Because of the importance of fluid status on treatment outcomes for patients with wet AMD, researchers decided to evaluate the effect on visual and anatomical outcomes of the type of fluid present at baseline and the loading phase of anti-VEGF treatment. They also assessed the effect of fluid status on the clinical results obtained with three treatment regimens—treat-and-extend (T&E), fixed bimonthly (FBM) injections and PRN dosing.

In this post hoc analysis of the In-Eye study, 270 patients were randomized 1:1:1 to receive one of the three treatment regimens, analyzing intraretinal fluid (IRF) and subretinal fluid (SRF), as well as the anatomical and visual outcomes. The study included 14 to 15 visits, depending on the treatment regimen.

Patients with SRF at the loading phase had better visual outcomes than patients with IRF. The persistence of SRF did not affect the mean change from baseline BCVA among the three treatment regimens. However, in patients with IRF, mean change from baseline acuity was significantly lower in the FBM group. The presence of IRF at baseline and at the end of the LP was associated with the development of fibrosis at the end of the study; this result was contrary to that observed in patients with SRF. This was one of the most relevant findings to the researchers, because to their best of their knowledge, it’s the first study to describe this “protective association.” The authors also observed that both the presence of atrophy and fibrosis are associated with a worse visual result.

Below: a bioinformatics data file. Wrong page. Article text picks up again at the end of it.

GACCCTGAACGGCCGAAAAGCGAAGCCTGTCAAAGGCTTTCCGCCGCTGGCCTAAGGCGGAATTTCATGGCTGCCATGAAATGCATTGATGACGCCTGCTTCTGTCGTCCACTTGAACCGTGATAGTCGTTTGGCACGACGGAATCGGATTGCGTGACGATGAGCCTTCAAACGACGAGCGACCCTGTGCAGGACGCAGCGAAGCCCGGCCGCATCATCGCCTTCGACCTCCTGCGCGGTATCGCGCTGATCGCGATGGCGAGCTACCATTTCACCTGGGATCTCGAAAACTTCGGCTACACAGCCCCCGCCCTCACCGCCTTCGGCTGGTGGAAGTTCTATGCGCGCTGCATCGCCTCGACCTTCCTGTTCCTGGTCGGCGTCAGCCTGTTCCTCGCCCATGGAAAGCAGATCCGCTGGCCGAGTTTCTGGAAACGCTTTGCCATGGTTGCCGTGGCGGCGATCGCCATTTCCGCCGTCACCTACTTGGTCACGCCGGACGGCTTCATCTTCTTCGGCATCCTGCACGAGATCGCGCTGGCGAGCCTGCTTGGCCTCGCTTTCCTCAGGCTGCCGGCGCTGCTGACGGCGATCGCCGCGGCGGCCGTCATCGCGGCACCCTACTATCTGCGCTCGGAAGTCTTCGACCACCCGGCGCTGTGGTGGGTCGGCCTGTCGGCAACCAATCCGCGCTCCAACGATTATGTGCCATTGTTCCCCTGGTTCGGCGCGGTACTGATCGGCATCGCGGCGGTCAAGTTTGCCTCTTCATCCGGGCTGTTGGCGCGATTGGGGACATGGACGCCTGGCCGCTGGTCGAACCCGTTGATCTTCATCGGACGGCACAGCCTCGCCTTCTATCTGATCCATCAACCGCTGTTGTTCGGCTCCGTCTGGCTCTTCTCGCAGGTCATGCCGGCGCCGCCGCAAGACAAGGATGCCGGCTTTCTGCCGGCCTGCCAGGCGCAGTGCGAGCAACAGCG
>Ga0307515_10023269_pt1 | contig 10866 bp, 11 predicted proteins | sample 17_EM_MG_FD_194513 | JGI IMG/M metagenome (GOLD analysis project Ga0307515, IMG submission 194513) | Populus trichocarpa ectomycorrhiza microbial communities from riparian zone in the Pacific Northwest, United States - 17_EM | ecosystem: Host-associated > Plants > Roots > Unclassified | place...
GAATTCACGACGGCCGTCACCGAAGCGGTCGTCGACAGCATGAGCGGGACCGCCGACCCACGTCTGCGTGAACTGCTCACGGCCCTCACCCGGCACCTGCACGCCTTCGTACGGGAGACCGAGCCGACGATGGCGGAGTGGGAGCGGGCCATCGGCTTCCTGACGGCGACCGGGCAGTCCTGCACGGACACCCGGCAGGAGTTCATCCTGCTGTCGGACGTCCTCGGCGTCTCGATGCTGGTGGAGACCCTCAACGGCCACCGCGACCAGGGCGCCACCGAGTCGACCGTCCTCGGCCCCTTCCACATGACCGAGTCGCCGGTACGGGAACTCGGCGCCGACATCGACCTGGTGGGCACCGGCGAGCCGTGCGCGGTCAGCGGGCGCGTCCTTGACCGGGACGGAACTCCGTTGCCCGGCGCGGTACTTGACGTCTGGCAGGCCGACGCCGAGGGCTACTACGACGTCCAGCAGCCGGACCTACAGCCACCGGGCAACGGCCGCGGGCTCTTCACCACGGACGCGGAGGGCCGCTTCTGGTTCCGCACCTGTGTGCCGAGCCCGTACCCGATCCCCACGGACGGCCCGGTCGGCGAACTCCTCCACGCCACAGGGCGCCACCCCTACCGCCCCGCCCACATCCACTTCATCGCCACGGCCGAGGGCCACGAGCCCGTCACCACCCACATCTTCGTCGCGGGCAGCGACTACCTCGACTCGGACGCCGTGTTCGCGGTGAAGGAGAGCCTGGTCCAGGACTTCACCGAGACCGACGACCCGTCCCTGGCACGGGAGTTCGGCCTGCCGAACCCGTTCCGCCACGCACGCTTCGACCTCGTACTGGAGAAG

While subretinal fluid is compatible with good visual and anatomical outcomes, the study concludes that the intraretinal variety leads to worse results in patients with neovascular AMD and is associated with a higher risk of atrophy and fibrosis. This suggests that patients with IRF have better outcomes when individualized treatment regimens are used in contrast with an FBM regimen.

“While patients with dry macula or SRF achieved better visual outcomes regardless of the treatment regimen, patients with persistent IRF had worse vision gains, especially when treated with FB injections of ranibizumab,” the authors noted in their study.

Saenz-de-Viteri M, Recalde S, Fernandez-Robredo P, et al. Role of intraretinal and subretinal fluid of clinical and anatomical outcomes in patients with neovascular age-related macular degeneration treated with bimonthly, treat-and-extend and as-needed ranibizumab in the In-Eye study. Acta Ophthalmol. doi: 10.1111/aos.14786